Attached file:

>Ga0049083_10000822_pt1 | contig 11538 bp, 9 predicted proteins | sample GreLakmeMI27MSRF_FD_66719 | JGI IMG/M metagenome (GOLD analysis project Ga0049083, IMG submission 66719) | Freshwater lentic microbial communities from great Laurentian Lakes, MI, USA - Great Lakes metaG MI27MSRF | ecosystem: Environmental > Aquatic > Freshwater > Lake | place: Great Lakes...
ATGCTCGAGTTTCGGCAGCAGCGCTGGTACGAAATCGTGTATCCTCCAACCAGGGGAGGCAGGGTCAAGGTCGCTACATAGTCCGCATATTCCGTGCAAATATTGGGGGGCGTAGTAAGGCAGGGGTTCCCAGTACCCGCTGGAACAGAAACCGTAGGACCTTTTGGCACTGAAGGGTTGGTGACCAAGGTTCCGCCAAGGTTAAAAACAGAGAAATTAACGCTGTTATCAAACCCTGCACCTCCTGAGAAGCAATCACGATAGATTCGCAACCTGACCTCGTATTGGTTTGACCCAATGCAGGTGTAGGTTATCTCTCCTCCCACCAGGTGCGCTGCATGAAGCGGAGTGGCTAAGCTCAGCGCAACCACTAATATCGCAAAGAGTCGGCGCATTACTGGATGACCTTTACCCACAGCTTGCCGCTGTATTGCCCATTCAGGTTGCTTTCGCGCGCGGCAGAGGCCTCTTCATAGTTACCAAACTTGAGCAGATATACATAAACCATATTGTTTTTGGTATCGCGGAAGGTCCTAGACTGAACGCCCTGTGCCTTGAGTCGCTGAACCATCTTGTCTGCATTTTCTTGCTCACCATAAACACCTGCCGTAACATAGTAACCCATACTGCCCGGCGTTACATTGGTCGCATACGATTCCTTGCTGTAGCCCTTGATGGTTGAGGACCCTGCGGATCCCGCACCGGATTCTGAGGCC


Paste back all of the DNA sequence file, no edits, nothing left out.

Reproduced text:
>Ga0049083_10000822_pt1 | contig 11538 bp, 9 predicted proteins | sample GreLakmeMI27MSRF_FD_66719 | JGI IMG/M metagenome (GOLD analysis project Ga0049083, IMG submission 66719) | Freshwater lentic microbial communities from great Laurentian Lakes, MI, USA - Great Lakes metaG MI27MSRF | ecosystem: Environmental > Aquatic > Freshwater > Lake | place: Great Lakes...
ATGCTCGAGTTTCGGCAGCAGCGCTGGTACGAAATCGTGTATCCTCCAACCAGGGGAGGCAGGGTCAAGGTCGCTACATAGTCCGCATATTCCGTGCAAATATTGGGGGGCGTAGTAAGGCAGGGGTTCCCAGTACCCGCTGGAACAGAAACCGTAGGACCTTTTGGCACTGAAGGGTTGGTGACCAAGGTTCCGCCAAGGTTAAAAACAGAGAAATTAACGCTGTTATCAAACCCTGCACCTCCTGAGAAGCAATCACGATAGATTCGCAACCTGACCTCGTATTGGTTTGACCCAATGCAGGTGTAGGTTATCTCTCCTCCCACCAGGTGCGCTGCATGAAGCGGAGTGGCTAAGCTCAGCGCAACCACTAATATCGCAAAGAGTCGGCGCATTACTGGATGACCTTTACCCACAGCTTGCCGCTGTATTGCCCATTCAGGTTGCTTTCGCGCGCGGCAGAGGCCTCTTCATAGTTACCAAACTTGAGCAGATATACATAAACCATATTGTTTTTGGTATCGCGGAAGGTCCTAGACTGAACGCCCTGTGCCTTGAGTCGCTGAACCATCTTGTCTGCATTTTCTTGCTCACCATAAACACCTGCCGTAACATAGTAACCCATACTGCCCGGCGTTACATTGGTCGCATACGATTCCTTGCTGTAGCCCTTGATGGTTGAGGACCCTGCGGATCCCGCACCGGATTCTGAGGCC